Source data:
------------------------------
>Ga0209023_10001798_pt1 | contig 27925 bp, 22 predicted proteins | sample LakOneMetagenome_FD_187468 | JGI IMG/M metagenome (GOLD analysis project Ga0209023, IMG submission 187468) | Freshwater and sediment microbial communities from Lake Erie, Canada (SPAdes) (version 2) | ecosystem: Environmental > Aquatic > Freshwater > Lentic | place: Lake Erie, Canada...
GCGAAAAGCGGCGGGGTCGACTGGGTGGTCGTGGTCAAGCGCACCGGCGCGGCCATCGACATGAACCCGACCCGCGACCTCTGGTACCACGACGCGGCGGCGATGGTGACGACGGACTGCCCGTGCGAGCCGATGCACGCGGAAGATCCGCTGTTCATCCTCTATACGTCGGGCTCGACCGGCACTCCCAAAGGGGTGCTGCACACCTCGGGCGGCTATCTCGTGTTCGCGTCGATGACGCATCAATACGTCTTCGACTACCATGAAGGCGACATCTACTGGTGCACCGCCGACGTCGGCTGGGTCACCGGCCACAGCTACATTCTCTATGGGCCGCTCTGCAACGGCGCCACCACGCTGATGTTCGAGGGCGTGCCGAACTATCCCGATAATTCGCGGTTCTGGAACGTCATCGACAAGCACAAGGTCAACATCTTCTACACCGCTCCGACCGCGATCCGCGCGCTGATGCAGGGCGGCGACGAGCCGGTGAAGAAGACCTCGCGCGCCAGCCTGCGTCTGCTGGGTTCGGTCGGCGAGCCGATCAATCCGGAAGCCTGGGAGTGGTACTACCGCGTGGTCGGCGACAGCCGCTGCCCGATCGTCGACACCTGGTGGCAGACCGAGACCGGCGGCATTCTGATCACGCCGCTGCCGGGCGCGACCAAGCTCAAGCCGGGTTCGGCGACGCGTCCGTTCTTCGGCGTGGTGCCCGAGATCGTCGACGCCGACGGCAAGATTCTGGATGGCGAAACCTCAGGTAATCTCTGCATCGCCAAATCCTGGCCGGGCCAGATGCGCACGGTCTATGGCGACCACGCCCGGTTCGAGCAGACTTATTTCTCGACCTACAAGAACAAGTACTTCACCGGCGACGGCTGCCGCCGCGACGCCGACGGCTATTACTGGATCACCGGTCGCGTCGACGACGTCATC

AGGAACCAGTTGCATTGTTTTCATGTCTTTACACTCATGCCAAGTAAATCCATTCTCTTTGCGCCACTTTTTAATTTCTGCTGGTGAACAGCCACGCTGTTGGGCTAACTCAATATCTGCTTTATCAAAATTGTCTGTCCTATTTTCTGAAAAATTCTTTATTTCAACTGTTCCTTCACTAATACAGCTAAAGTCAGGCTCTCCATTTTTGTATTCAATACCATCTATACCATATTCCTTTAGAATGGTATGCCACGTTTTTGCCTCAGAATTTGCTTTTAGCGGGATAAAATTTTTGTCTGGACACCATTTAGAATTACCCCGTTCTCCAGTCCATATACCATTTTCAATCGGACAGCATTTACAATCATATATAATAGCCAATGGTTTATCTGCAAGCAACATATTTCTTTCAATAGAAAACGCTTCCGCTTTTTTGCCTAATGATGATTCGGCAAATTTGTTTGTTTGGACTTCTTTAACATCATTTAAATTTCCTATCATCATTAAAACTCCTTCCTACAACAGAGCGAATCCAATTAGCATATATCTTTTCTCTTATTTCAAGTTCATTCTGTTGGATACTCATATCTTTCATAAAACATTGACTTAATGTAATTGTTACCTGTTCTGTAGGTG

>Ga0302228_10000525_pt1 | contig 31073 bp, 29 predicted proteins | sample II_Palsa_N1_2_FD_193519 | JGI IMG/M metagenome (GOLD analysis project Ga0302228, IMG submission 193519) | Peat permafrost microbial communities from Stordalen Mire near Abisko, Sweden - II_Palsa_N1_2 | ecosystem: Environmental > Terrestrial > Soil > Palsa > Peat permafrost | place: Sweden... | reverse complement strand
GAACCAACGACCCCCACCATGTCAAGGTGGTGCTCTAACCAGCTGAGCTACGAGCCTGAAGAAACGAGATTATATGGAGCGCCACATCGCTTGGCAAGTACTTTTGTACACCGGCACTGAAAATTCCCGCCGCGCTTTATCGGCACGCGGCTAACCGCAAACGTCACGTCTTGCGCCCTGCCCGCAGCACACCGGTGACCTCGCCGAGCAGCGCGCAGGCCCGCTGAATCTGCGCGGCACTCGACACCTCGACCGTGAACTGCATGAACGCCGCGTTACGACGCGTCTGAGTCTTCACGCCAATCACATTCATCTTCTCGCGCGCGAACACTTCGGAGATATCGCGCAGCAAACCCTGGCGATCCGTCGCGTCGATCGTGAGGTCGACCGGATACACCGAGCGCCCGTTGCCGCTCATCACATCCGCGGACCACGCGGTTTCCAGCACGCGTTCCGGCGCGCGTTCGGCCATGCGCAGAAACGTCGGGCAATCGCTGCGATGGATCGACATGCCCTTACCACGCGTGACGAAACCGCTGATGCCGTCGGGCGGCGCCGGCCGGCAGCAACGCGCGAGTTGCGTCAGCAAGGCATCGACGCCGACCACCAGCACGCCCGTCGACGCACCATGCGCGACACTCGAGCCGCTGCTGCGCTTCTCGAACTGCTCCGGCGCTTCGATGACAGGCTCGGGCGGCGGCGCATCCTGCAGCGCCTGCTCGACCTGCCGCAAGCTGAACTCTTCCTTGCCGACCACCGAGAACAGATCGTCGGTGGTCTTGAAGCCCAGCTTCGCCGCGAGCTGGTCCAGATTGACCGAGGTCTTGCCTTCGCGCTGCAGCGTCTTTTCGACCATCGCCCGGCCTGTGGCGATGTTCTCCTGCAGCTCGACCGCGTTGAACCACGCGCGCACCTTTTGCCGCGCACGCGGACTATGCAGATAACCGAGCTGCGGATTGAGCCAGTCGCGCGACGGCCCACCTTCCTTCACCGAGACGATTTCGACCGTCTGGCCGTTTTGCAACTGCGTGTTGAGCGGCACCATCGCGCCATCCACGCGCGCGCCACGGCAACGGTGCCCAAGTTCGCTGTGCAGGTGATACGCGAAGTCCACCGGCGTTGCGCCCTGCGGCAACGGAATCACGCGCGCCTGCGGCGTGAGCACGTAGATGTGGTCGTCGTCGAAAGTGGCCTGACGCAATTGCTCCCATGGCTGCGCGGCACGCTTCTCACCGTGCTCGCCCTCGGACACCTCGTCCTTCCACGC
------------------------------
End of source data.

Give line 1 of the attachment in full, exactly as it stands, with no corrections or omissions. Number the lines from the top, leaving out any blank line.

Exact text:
>Ga0209023_10001798_pt1 | contig 27925 bp, 22 predicted proteins | sample LakOneMetagenome_FD_187468 | JGI IMG/M metagenome (GOLD analysis project Ga0209023, IMG submission 187468) | Freshwater and sediment microbial communities from Lake Erie, Canada (SPAdes) (version 2) | ecosystem: Environmental > Aquatic > Freshwater > Lentic | place: Lake Erie, Canada...